The reaction: As usual, there’s so little plot here. We don’t even get to the whale until literally the halfway mark, once we get through the show’s take/promotion of wind powered energy. The joke? Once there’s no more wind, there’s no more power! There really just isn’t anything here. They try to move the whale, it dies, we see Lisa is sad over a long montage, then she sees the baby whales. Homer inexplicably appears from nowhere to help Lisa, then some environmentalists block them, also coming from nowhere, looking to protect the sharks, because all sea creatures’ lives are equal. This one piece of dialogue causes Lisa to have a random change of heart, as illustrated by a push-in on her face during said dialogue. Then some stupid shit with Homer in danger, and a gigantic fucking whale picking him up out of the water and safely back in his own boat with no one acknowledging how fucking bizarre and crazy that is. Just another wacky day in Springfield!

Three items of note:
– The Energy Expo at the beginning is so sad. This is the kind of set piece you would relish in the early years, full of joke after joke after joke. I remember the similar energy convention from “Last Temptation of Homer,” with Hans Moleman’s solar energy booth being ransacked by big oil, and the subtitle of SNPP’s booth, “As Seen on 60 Minutes.” What jokes do we have here? Kid power by Ralph? Burp power by Barney? Really, guys? That’s the best you could come up with?
– Even with the main story as compressed as it is, we get so much useless time filler: Lisa’s dream of the whale being free, the town blowing up the whale and harvesting it for profit, and Lisa’s montage of being sad about the whale, in case you forgot that she was, I guess.
– I think Dead Homers pointed this out when it aired, but it’s pretty extraordinary. Homer’s being encircled by sharks, this is our “drama” portion of the show. Then in the next shot, Lisa and the environmentalists shout some stuff to him, and we see the sharks start swimming away. Yeah, they’re just leaving. What? And why is no one acknowledging this? Then Homer gets hit with a bucket and starts bleeding and the sharks come back. Couldn’t they have made this into a coherent gag? Like the sharks notice something else and start to leave, they try and throw Homer something to hold onto, he gets hit and starts bleeding, which attract the sharks back. Instead, it’s like no one’s even paying attention to the show they’re making. It’s really bizarre…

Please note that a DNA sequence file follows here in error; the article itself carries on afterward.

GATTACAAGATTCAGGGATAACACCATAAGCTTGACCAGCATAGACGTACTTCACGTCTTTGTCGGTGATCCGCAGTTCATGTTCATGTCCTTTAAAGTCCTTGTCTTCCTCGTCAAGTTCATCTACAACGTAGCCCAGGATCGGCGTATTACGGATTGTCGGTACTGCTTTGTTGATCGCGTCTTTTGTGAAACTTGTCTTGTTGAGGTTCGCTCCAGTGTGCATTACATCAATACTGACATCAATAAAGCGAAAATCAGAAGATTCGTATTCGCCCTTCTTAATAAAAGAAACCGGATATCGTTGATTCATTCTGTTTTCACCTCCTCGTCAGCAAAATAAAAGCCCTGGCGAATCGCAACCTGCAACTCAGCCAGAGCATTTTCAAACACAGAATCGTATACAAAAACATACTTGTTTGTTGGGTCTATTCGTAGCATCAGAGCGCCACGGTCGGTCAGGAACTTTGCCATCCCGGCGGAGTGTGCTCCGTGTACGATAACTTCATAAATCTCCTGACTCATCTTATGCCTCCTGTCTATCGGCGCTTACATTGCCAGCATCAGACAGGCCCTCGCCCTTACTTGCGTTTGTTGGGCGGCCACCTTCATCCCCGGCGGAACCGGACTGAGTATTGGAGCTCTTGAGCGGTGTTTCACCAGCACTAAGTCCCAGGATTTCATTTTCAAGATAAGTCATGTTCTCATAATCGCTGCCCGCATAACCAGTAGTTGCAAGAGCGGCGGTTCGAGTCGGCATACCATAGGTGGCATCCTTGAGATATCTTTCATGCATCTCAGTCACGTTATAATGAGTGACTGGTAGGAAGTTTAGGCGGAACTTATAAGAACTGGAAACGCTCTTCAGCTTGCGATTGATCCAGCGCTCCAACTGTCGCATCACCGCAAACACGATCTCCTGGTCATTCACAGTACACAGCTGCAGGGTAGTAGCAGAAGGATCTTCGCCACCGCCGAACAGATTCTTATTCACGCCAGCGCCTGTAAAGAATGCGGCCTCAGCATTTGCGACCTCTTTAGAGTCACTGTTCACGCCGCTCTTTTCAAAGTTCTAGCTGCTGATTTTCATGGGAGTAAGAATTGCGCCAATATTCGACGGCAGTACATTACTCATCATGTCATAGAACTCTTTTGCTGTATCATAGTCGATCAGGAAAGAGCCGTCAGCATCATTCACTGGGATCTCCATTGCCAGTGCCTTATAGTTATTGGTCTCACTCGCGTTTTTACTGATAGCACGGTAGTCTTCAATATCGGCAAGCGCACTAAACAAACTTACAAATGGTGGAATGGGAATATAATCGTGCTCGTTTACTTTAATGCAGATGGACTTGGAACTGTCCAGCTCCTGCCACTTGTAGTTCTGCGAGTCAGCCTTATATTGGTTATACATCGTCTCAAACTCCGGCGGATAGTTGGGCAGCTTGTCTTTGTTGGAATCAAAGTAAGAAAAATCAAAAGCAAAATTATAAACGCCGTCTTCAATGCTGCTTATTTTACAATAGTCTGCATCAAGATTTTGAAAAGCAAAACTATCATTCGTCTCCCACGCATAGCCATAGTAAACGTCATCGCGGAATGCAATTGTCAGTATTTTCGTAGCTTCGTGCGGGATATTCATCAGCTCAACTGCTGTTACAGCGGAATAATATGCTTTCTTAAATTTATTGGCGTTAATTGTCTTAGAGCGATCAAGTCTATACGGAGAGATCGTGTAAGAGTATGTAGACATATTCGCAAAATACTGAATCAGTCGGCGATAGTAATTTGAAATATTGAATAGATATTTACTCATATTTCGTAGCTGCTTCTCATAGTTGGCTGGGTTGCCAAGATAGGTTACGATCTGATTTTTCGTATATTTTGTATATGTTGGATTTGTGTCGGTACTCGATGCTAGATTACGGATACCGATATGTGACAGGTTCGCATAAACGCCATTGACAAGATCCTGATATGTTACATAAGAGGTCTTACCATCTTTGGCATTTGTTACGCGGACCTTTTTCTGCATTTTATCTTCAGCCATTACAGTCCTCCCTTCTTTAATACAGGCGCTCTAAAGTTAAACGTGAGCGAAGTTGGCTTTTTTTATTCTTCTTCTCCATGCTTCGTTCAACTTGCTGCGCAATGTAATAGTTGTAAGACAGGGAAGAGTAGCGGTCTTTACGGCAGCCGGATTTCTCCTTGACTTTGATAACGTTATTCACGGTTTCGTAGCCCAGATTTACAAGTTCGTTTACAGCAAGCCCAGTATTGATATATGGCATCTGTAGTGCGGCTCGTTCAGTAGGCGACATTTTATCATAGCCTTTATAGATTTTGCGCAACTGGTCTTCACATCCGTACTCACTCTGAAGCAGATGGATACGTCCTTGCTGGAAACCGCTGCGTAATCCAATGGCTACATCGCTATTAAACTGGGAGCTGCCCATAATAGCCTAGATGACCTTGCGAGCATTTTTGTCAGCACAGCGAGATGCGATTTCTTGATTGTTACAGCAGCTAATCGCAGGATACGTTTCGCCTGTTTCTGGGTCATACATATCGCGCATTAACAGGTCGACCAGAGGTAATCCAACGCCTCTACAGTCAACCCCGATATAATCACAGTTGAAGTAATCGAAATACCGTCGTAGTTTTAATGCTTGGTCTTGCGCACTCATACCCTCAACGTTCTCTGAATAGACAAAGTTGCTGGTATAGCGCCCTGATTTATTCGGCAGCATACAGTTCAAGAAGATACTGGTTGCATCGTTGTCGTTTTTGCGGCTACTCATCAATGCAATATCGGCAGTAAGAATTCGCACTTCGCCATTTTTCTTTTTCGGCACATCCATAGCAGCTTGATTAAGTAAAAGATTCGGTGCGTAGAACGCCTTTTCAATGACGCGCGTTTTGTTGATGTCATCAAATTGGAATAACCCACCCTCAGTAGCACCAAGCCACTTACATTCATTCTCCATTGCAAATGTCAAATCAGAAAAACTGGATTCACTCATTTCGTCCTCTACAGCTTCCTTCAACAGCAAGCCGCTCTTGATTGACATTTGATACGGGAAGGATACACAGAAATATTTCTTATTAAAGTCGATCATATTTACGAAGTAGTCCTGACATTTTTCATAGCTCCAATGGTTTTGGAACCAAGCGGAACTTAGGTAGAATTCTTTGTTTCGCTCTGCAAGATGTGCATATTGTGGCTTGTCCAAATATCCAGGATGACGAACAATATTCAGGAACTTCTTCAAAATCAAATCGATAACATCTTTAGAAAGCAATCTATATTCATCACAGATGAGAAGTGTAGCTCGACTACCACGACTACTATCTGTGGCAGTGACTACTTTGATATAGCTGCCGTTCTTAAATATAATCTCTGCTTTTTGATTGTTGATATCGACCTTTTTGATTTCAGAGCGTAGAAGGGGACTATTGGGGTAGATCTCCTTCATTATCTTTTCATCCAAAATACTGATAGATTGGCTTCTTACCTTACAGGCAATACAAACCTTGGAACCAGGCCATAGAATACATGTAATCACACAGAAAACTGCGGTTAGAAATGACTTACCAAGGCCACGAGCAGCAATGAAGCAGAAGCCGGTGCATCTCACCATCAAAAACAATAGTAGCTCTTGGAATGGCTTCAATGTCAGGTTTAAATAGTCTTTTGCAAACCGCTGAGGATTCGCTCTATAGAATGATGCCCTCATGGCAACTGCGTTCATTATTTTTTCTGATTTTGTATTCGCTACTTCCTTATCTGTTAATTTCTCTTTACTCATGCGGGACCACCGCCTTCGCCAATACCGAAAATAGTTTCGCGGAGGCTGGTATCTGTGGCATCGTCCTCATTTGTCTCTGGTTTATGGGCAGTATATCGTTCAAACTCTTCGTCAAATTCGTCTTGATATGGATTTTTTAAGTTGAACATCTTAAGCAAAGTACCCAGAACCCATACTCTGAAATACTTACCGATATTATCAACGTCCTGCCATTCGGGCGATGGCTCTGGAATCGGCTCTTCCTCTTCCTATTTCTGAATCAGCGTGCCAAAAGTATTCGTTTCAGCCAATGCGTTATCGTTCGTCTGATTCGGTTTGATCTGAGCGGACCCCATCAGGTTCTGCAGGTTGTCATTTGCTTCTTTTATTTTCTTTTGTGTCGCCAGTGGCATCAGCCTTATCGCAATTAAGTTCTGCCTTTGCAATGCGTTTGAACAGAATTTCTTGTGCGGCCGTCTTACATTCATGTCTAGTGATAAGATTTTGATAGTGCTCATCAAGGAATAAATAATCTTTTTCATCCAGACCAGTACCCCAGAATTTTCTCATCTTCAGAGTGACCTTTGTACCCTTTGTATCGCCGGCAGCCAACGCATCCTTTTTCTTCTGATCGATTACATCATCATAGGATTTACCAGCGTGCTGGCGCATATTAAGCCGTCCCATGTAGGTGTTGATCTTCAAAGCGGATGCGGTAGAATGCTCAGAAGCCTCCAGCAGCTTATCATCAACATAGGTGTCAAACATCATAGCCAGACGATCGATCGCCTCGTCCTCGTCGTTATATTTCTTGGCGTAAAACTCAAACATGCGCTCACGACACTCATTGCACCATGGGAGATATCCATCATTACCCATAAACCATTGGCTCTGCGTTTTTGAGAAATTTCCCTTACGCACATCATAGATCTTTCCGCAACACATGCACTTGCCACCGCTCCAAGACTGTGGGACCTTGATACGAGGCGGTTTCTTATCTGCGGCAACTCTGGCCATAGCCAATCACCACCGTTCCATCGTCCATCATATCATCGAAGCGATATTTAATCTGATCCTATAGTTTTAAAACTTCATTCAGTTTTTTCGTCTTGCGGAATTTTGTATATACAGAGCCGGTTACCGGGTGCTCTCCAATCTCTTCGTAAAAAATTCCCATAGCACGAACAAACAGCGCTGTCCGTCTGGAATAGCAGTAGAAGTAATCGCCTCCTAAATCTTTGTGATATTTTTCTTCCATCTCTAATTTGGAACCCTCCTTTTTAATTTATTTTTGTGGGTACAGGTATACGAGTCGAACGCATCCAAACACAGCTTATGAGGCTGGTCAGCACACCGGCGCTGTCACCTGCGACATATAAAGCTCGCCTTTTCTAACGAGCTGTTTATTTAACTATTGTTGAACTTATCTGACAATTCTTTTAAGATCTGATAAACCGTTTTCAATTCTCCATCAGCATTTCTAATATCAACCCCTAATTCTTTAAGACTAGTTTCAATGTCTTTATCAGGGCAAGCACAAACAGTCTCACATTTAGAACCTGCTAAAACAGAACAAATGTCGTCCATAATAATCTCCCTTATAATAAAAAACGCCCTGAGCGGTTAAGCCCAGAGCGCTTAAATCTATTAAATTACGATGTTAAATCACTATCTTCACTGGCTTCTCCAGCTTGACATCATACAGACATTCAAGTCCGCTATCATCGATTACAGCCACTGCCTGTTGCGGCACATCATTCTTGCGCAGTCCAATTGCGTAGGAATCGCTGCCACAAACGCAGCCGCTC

One good line/moment: Lisa pushes away Homer’s harpoon at the last moment, causing it to strike a seagull in the distance. It doesn’t just get killed, it literally explodes into a puff of feathers. It’s so quick and bizarrely violent, that it’s kinda great.

459. Chief of Hearts

chiefofheartsOriginal airdate: April 18, 2010

The premise: Homer ends up bonding with Chief Wiggum during his term of community service, and the two become good friends. Things take a turn, however, when Wiggum takes a near fatal bullet for his new friend in a scuffle with the mob. Meanwhile, Bart becomes obsessed with a new toy craze, only to be misinterpreted by the school staff as him dealing narcotics.